Mae yna arolwg gwyddonol cyffrous yn digwydd y penwythnos hwn, ac mae angen eich help chi! ‘The Big Garden Birdwatch’ yw’r enw a’r RSPB - elusen sy’n helpu i edrych ar ôl ein bywyd gwyllt - sy’n trefnu. Gallwch chithau helpu drwy gofrestru ar-lein yma: https://www.rspb.org.uk/birdwatch/. Wedi gwneud hynny, treuliwch awr dros y penwythnos hwn yn cofnodi’r adar sy’n dod i’ch gardd neu lecyn gwyrdd yn agos i’ch cartref. Bydd y pecyn gwybodaeth ar wefan RSPB yn eich helpu i adnabod yr adar! Wedyn, rhowch eich canlyniadau ar wefan RSPB fel eu bod nhw yn gallu eu hychwanegu at yr arolwg mawr cenedlaethol ar boblogaethau adar, sy’n ceisio darganfod mwy am hynt a helynt ein ffrindiau pluog!
Mae’r ‘Big Garden Birdwatch’ wedi bod yn mynd ers 1979! Gallwch ddod o hyd i ganlyniadau blaenorol yma: https://www.rspb.org.uk/birdwatch/previous-results/. Mae arolwg blynyddol a chenedlaethol yn ffordd wych o sylwi ar newidiadau mewn poblogaethau adar. Mae hyn yn bwysig, oherwydd pan fyddwn yn gwybod pa adar sy’n mynd yn brin, gallwn ddod i ddeall pam mae hyn yn digwydd a cheisio helpu’r adar i oroesi. Mae’r ddrudwen yn enghraifft o hyn. Ers i’r ‘Big Garden Birdwatch’ ddechrau yn 1979, mae poblogaeth y ddrudwen wedi lleihau 80%. Mae’r RSPB wedi bod yn codi ymwybyddiaeth o’r pethau y gallwn ni wneud i helpu’r adar hyn, fel torri’r lawnt mewn rhannau o’r ardd er mwyn i’r ddrudwen allu cyrraedd eu bwyd, sef trychfilod a phryfed bach sy’n byw yn y pridd.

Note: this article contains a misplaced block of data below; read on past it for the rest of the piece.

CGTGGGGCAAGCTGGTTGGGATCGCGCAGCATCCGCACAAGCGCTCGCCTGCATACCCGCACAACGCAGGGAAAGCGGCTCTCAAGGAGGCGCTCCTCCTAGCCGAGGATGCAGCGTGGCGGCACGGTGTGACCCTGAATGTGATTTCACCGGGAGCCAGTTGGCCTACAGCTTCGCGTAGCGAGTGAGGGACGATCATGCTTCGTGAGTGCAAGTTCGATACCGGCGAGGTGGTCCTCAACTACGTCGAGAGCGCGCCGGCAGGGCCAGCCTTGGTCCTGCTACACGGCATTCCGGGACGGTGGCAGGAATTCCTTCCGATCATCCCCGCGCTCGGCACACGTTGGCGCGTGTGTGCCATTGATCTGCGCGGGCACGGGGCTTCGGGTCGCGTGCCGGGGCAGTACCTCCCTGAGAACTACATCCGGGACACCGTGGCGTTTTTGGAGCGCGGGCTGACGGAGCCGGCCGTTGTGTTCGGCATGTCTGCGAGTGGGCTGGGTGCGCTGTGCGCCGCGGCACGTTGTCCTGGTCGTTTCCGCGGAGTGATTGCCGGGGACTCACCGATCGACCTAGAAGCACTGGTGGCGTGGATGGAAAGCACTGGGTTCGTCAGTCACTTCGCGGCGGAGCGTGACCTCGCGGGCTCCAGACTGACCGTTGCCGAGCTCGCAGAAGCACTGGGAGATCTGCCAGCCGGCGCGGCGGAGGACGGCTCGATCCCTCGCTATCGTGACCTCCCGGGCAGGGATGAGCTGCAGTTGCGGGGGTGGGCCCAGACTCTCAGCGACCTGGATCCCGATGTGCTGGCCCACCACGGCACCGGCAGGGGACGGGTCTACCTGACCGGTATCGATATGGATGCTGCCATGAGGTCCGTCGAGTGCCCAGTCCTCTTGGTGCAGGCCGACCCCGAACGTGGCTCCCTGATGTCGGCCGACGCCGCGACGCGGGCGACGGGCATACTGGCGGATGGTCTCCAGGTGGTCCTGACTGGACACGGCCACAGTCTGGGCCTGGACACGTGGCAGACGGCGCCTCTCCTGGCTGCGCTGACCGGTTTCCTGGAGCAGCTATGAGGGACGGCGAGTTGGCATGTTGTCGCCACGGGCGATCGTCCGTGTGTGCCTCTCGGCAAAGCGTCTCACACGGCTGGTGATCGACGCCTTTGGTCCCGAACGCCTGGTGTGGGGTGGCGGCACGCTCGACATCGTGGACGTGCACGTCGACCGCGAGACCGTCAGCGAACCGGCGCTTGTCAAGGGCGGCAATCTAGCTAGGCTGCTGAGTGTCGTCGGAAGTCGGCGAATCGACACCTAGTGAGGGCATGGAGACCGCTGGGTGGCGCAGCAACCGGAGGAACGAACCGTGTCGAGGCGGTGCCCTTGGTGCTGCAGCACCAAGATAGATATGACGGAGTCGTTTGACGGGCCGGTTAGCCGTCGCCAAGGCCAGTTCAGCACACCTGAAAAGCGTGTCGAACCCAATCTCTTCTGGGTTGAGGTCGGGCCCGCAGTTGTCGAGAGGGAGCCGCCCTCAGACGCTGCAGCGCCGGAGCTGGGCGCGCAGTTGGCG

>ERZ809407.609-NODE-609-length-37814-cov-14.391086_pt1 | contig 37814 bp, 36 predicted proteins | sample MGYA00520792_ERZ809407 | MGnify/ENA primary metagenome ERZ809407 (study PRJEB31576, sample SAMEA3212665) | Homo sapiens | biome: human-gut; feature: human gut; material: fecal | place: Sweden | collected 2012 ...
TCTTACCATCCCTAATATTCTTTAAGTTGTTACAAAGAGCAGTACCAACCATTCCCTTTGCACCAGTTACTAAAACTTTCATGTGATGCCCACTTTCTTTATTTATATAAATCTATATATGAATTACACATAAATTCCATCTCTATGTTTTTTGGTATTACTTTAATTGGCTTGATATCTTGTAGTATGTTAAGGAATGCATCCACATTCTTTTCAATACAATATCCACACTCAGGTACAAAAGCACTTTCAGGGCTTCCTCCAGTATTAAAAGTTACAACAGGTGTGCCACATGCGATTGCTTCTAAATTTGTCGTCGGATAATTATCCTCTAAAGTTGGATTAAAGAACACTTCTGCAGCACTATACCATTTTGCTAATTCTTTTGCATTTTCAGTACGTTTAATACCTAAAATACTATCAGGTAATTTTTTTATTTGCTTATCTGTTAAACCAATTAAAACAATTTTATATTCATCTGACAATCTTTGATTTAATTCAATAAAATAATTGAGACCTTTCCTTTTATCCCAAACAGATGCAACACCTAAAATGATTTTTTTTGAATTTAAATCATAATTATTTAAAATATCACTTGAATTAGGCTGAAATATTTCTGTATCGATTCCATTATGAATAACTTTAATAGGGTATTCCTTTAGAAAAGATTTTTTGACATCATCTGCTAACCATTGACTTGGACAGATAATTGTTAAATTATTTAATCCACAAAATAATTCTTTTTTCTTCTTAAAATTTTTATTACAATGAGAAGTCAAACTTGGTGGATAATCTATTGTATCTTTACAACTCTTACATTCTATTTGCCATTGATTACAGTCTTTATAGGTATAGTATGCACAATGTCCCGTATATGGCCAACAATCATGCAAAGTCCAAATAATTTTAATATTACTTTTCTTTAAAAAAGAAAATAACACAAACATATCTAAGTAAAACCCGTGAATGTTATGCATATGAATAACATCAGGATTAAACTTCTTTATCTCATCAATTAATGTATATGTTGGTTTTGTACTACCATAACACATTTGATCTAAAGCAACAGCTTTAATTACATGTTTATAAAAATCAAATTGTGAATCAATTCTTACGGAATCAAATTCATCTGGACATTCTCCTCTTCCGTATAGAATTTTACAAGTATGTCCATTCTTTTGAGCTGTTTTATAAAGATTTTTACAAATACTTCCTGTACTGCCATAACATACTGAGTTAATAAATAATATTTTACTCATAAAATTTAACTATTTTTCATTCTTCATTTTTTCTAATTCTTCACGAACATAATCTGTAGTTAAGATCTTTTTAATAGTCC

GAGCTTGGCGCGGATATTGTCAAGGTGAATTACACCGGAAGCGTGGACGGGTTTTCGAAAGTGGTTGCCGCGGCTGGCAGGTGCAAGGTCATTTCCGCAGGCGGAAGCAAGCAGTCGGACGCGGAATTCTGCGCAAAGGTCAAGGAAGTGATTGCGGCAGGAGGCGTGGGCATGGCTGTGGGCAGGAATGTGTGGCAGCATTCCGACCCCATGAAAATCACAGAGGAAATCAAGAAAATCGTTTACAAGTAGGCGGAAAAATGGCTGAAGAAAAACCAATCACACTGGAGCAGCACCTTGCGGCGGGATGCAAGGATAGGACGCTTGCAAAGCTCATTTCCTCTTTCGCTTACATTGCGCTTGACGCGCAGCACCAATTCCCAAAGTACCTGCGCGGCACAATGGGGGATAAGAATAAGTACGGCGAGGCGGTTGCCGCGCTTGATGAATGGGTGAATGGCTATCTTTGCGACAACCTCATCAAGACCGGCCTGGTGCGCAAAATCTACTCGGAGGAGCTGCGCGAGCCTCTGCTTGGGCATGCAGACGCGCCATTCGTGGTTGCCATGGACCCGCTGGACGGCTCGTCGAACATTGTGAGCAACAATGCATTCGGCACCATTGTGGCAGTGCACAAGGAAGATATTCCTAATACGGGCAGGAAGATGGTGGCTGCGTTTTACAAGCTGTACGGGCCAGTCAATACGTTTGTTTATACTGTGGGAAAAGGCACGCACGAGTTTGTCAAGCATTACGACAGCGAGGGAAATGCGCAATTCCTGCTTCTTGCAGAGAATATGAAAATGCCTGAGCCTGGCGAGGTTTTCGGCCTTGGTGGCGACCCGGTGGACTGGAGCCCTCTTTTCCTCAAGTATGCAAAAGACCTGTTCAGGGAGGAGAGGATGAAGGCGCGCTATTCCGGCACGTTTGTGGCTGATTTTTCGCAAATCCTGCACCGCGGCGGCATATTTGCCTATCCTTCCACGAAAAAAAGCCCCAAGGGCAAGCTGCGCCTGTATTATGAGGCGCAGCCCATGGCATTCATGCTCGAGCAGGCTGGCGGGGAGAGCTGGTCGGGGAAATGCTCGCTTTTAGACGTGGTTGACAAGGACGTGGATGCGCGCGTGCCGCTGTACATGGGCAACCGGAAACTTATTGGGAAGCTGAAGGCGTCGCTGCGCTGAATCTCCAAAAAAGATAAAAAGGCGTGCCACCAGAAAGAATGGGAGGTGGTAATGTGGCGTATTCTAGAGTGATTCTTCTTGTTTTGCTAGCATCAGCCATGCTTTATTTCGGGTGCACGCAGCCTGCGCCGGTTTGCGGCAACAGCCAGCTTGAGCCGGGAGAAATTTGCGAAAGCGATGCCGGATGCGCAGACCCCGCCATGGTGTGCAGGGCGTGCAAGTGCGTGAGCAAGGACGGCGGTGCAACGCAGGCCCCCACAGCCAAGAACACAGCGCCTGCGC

Dyma rai syniadau ar sut i ddenu adar i’r ardd: http://www.rspb.org.uk/news/387868-top-10-bird-feeding-tips-this-winter. A dyma weithgareddau difyr yn ymwneud ag adar: https://www.rspb.org.uk/birdwatch/family-fun/.
Bydd Sain Ffagan Amgueddfa Werin Cymru ac Amgueddfa Genedlaethol Caerdydd yn cynnal gweithgareddau ‘Big Garden Birdwatch’ y penwythnos hwn! Os ydych chi eisiau ymuno, mae mwy o fanylion yma:
Diolch yn fawr i bawb wnaeth yrru data tywydd ata i yr wythnos ddiwethaf. Rwy’n edrych ymlaen i weld os yw hi wedi bod yn gynhesach neu’n oerach yr wythnos hon ac os yw hi wedi bwrw eira neu gesair! Cofiwch, os wnewch chi yrru’ch data a gadael i mi wybod ar-lein pan fydd eich planhigion wedi blodeuo, byddwch yn derbyn gwobr Gwyddonydd Gwych a bydd cyfle i chi ennill Taith Natur!
Daliwch ati Gyfeillion y Gwanwyn!
Sea Lions, Penguins and Algae
Bleaker Island has proven to be very interesting and we’ve certainly had the weather to appreciate it, summer has suddenly landed. It’s sunny enough for sun cream but not quite warm enough to tempt us into short sleeves, still that’s a definite improvement!